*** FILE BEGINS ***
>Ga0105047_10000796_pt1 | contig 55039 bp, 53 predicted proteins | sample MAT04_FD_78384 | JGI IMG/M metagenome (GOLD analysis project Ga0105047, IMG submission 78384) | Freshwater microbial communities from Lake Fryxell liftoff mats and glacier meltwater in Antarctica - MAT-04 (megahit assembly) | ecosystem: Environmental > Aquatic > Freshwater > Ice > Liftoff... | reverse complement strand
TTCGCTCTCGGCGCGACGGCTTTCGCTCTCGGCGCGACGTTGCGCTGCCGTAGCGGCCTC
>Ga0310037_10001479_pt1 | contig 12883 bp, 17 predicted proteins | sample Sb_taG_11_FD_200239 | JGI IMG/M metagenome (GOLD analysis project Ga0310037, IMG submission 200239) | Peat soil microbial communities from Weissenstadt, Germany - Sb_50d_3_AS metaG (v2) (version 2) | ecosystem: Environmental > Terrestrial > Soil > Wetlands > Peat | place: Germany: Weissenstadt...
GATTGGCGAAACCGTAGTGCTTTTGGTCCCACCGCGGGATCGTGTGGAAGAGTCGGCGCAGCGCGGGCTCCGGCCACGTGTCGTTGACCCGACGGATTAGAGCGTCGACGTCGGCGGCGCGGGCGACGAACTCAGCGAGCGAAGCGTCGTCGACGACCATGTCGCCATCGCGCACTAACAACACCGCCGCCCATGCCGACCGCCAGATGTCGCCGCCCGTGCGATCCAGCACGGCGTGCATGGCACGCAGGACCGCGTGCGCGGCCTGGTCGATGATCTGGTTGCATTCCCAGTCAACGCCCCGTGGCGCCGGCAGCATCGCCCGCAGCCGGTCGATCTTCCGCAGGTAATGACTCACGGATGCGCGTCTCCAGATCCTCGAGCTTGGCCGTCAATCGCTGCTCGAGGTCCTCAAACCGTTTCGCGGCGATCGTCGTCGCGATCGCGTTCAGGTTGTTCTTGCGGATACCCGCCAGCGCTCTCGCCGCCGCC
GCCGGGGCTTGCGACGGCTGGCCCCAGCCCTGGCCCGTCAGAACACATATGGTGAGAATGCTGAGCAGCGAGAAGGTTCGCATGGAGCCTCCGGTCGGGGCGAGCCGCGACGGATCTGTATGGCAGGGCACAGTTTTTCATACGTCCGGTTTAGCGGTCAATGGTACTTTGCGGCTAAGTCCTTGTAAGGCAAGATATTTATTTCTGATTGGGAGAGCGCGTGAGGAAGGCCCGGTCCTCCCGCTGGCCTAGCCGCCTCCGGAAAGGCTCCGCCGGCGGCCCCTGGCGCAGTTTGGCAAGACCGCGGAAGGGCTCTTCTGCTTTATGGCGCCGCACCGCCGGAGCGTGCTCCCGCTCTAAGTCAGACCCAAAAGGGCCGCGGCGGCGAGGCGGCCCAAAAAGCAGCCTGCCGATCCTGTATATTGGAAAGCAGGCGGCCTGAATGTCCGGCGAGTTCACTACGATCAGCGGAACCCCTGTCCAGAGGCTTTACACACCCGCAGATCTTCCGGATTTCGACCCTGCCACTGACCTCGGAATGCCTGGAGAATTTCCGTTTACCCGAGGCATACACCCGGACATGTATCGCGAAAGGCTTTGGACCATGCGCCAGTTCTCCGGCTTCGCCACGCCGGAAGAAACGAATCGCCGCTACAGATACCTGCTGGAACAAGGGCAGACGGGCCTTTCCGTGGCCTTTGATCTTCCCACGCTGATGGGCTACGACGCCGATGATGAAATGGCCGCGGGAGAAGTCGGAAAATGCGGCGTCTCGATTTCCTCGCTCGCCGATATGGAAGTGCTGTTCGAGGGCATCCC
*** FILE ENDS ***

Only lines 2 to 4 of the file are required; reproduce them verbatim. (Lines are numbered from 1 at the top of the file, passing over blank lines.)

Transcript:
TTCGCTCTCGGCGCGACGGCTTTCGCTCTCGGCGCGACGTTGCGCTGCCGTAGCGGCCTC
>Ga0310037_10001479_pt1 | contig 12883 bp, 17 predicted proteins | sample Sb_taG_11_FD_200239 | JGI IMG/M metagenome (GOLD analysis project Ga0310037, IMG submission 200239) | Peat soil microbial communities from Weissenstadt, Germany - Sb_50d_3_AS metaG (v2) (version 2) | ecosystem: Environmental > Terrestrial > Soil > Wetlands > Peat | place: Germany: Weissenstadt...
GATTGGCGAAACCGTAGTGCTTTTGGTCCCACCGCGGGATCGTGTGGAAGAGTCGGCGCAGCGCGGGCTCCGGCCACGTGTCGTTGACCCGACGGATTAGAGCGTCGACGTCGGCGGCGCGGGCGACGAACTCAGCGAGCGAAGCGTCGTCGACGACCATGTCGCCATCGCGCACTAACAACACCGCCGCCCATGCCGACCGCCAGATGTCGCCGCCCGTGCGATCCAGCACGGCGTGCATGGCACGCAGGACCGCGTGCGCGGCCTGGTCGATGATCTGGTTGCATTCCCAGTCAACGCCCCGTGGCGCCGGCAGCATCGCCCGCAGCCGGTCGATCTTCCGCAGGTAATGACTCACGGATGCGCGTCTCCAGATCCTCGAGCTTGGCCGTCAATCGCTGCTCGAGGTCCTCAAACCGTTTCGCGGCGATCGTCGTCGCGATCGCGTTCAGGTTGTTCTTGCGGATACCCGCCAGCGCTCTCGCCGCCGCC